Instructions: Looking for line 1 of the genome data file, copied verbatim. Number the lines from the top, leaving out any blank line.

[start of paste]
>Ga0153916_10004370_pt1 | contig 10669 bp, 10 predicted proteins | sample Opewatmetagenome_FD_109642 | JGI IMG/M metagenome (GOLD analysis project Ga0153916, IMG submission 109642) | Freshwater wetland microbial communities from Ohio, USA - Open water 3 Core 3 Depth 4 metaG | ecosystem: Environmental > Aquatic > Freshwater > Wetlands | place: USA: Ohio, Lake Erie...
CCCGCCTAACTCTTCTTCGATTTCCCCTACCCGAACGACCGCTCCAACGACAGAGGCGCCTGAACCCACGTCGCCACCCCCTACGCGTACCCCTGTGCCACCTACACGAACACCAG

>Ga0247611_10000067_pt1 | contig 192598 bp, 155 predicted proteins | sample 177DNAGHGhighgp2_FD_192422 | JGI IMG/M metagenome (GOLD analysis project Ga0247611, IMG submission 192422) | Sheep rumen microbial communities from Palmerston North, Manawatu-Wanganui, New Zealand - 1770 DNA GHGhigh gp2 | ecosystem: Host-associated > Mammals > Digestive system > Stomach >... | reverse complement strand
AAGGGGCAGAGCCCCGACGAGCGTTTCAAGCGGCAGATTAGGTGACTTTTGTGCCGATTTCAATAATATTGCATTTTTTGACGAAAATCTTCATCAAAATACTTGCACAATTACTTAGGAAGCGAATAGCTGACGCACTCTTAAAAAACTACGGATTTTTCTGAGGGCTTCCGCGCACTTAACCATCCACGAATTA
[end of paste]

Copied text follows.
>Ga0153916_10004370_pt1 | contig 10669 bp, 10 predicted proteins | sample Opewatmetagenome_FD_109642 | JGI IMG/M metagenome (GOLD analysis project Ga0153916, IMG submission 109642) | Freshwater wetland microbial communities from Ohio, USA - Open water 3 Core 3 Depth 4 metaG | ecosystem: Environmental > Aquatic > Freshwater > Wetlands | place: USA: Ohio, Lake Erie...